This form of breeding, invented by the ancient Romans and perfected by M. Guyot has a double and simple variant, it has a head and canes. Head refers to the enlarged section on top of the trunk. Fruiting canes are shoots grown in that year on the head of the vine and have a variable length between 7 and 9 buds. The head originates from the natural reaction of the plant to the pruning cuts, it can be shaped like a cone or a goblet depending on the pruning method and must always be kept compact.
In some varieties the head can coincide with a vegetative point, while others need two points to keep the correct distance from the curvature wire. Not all varieties adapt to this training system because of physiology or productivity reasons.
Bilateral management of the head, perfect when there are two fruiting canes or when the grown variety does not guarantee all free buds to sprout. Spurs are fundamental in keeping the head of the plant at the correct distance from the wire.
In order for the cone head to work correctly, the vegetative point must be located in top section of the stem. This position will guarantee lymph flow in the whole peripheral section and will keep the whole gobelet alive. Morphologically it is not a real head but an extension of the constantly growing vegetative point.
Forcing ramification in the head goes against the physiology of the plant. For optimal management of the head, both in ramified and cone head training, the vegetative point must be kept as close as possible to the trunk axis. Ramifying the head instead will bring the vegetative point farther away from the trunk axis and will result in uncovered sections and bundled sections in the leaf wall. Ramification will render plant management much harder, that is, died sections will easily appear in the conductive tissue and will degenerate it fast.
On this vine on breeding, branching is set up to preserve the upward flow of the lymph (follow the flow). This creates a reduced lymphatic flow of the upper area of the head. When the head grows old this section of the plant will more easily decay. This dead wood can not be used by the plant and it is subject to installation of mushrooms.
The more the vine head is close to the roots the more easily the plant will react to the pruning cuts.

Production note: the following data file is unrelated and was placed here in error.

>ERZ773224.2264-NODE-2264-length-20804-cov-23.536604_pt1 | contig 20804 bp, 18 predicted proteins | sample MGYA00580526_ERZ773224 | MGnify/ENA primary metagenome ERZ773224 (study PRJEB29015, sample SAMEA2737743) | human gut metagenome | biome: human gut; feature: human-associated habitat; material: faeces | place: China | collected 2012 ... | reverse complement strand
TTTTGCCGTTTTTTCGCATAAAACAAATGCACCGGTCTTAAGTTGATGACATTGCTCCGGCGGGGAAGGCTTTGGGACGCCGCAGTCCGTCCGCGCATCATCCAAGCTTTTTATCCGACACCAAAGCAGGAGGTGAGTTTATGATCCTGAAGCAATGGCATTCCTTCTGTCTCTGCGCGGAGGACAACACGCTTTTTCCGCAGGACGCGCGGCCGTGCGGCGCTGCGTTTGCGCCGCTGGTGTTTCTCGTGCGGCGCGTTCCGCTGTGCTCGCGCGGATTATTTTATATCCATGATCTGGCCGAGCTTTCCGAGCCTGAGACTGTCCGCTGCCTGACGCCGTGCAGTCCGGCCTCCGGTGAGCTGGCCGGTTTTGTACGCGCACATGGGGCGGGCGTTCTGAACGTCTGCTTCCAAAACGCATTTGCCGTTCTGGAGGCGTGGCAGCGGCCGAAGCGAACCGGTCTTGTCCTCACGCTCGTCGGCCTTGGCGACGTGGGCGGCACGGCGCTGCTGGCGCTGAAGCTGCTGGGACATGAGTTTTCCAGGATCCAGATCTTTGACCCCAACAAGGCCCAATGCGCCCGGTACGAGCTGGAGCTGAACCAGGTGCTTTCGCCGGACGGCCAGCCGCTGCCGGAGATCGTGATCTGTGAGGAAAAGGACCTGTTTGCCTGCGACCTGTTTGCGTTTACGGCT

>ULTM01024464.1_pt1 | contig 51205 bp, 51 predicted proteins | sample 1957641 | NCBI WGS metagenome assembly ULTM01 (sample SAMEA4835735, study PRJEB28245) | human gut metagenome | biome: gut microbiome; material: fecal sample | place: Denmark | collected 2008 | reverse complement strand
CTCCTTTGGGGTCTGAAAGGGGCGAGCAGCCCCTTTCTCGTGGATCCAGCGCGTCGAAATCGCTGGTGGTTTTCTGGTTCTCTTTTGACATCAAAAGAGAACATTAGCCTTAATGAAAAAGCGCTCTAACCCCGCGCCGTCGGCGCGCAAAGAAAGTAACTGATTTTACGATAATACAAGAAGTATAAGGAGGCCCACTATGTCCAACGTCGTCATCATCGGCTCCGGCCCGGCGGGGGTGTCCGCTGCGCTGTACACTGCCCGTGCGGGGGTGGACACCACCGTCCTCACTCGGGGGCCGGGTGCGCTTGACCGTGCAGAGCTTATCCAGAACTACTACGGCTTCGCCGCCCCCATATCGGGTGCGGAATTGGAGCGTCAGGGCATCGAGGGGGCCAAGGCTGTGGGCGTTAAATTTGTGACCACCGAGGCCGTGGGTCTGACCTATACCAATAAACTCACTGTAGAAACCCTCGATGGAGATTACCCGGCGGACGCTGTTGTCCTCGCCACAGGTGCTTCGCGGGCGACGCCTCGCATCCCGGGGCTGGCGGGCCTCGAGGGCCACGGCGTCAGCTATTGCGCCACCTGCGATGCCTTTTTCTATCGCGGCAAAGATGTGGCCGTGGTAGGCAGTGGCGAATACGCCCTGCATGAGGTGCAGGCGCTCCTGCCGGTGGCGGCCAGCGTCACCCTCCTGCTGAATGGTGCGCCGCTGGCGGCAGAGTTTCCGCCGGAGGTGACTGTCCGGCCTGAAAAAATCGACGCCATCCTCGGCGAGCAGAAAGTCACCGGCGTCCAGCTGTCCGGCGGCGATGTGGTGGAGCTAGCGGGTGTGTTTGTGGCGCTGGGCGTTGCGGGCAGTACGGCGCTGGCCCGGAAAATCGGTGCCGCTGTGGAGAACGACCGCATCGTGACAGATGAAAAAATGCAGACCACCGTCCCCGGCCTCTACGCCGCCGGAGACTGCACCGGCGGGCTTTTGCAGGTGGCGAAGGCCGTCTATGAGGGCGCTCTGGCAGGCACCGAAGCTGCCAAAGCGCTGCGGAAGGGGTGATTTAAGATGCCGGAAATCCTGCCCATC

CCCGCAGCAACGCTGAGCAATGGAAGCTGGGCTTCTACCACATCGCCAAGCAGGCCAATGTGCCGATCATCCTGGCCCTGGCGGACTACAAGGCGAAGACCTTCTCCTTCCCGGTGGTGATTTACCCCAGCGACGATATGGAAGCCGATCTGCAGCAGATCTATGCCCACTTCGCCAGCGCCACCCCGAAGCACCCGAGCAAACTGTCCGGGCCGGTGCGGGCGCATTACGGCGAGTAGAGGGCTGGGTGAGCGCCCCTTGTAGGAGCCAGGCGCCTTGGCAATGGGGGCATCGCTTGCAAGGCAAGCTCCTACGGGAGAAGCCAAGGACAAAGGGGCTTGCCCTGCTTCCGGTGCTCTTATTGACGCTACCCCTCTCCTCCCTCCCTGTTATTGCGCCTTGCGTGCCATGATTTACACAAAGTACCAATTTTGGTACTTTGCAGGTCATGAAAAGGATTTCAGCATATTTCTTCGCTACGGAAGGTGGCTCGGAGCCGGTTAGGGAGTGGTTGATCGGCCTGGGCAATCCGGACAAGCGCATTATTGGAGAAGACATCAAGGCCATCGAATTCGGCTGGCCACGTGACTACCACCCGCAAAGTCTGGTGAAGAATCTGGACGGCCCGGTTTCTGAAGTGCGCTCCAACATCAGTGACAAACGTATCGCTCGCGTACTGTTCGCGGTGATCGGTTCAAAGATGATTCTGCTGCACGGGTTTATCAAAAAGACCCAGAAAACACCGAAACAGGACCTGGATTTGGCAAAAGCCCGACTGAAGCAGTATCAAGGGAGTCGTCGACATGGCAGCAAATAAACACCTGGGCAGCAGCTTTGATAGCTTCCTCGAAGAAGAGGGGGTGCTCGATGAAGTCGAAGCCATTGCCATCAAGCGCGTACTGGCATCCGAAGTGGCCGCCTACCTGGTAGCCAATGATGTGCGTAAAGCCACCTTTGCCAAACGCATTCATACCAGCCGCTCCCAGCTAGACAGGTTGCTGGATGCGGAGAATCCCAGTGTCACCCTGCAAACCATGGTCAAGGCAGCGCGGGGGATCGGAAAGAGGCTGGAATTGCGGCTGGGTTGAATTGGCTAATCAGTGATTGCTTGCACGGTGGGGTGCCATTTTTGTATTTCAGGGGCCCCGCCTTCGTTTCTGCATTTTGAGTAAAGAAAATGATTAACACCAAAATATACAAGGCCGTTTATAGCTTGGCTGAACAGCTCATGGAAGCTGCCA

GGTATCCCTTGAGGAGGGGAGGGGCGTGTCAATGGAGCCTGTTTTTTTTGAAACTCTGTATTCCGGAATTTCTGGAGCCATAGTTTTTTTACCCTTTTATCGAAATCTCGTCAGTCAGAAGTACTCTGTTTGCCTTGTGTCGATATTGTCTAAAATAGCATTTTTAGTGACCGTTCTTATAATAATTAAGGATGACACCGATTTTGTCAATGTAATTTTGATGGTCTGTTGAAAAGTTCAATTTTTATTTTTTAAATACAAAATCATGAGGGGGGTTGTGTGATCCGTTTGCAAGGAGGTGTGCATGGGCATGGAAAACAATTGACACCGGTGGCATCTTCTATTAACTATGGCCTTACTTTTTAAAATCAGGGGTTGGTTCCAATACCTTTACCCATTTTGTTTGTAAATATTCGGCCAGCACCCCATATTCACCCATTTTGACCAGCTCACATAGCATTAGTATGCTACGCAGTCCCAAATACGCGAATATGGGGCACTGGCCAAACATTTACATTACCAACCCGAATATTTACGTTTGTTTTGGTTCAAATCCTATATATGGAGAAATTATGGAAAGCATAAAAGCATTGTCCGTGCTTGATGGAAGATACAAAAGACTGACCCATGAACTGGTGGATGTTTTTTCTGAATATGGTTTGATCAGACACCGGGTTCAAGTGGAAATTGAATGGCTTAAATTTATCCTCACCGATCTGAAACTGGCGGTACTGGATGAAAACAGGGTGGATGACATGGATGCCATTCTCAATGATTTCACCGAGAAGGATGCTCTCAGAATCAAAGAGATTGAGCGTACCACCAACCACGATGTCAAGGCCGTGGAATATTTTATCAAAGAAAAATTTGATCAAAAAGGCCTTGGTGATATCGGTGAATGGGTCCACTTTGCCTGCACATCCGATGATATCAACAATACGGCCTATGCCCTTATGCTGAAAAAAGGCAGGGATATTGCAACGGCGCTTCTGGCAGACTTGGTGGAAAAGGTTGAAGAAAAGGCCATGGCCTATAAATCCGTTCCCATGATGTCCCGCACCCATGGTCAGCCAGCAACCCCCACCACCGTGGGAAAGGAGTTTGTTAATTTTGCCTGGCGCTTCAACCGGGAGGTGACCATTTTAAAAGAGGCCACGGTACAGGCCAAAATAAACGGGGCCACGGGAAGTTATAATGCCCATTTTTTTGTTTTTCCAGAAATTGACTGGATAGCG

The plants in the picture are about fifty years old and the heads, despite having been “tortured” over time, are still vital, with very few dead sections.
With the Guyot method the shoots are curved on the bending wire. The vegetative canopy originate from the buds of the vine shoot.
It reach maximum efficiency when the shoots are well distributed along the row and the leaves intercept the light well. On the contrary with bundling between the shoots there is poor light interception and bunches of clusters are created. This increase the risk of phytosanitary problems on the clusters.
MODIFIED FORMS OF GUYOT
Mainly adopted in the varieties with basal gems sterility or long internodes. Elongating the head will allow for using a higher number of buds and the distance between the two wires will allow for a constant curvature along the entire length of the shoot/branch thus reducing acrotony. The distance between the two wires must be carefully calculated because if too wide, the median section of the head will be emptied. It can be single or double depending on the number of bent shoots.
Simple or double, the “Pergola” is one of few systems that provides the ramification. The head splits in 2 or 3 branches and every branch has a spur and a shoot on the top. The vegetative canopy develops on the support structure which, depending on the viticultural tradition of the region it belongs to, can be parallel to the ground or inclined. It allows to reach remarkable productions in function of the load of buds/hectare. To keep high quality level, the clusters must be reduced with a green harvest.
In the “Pistolette” method the head cannot be bent as the vegetative point has grown higher than the wire. Any bending action would concentrate the leaf wall near the trunk thus creating bundles of vegetation and grapes. This method is suitable for plants with a low growth-rate and with high Gross Saleable Production.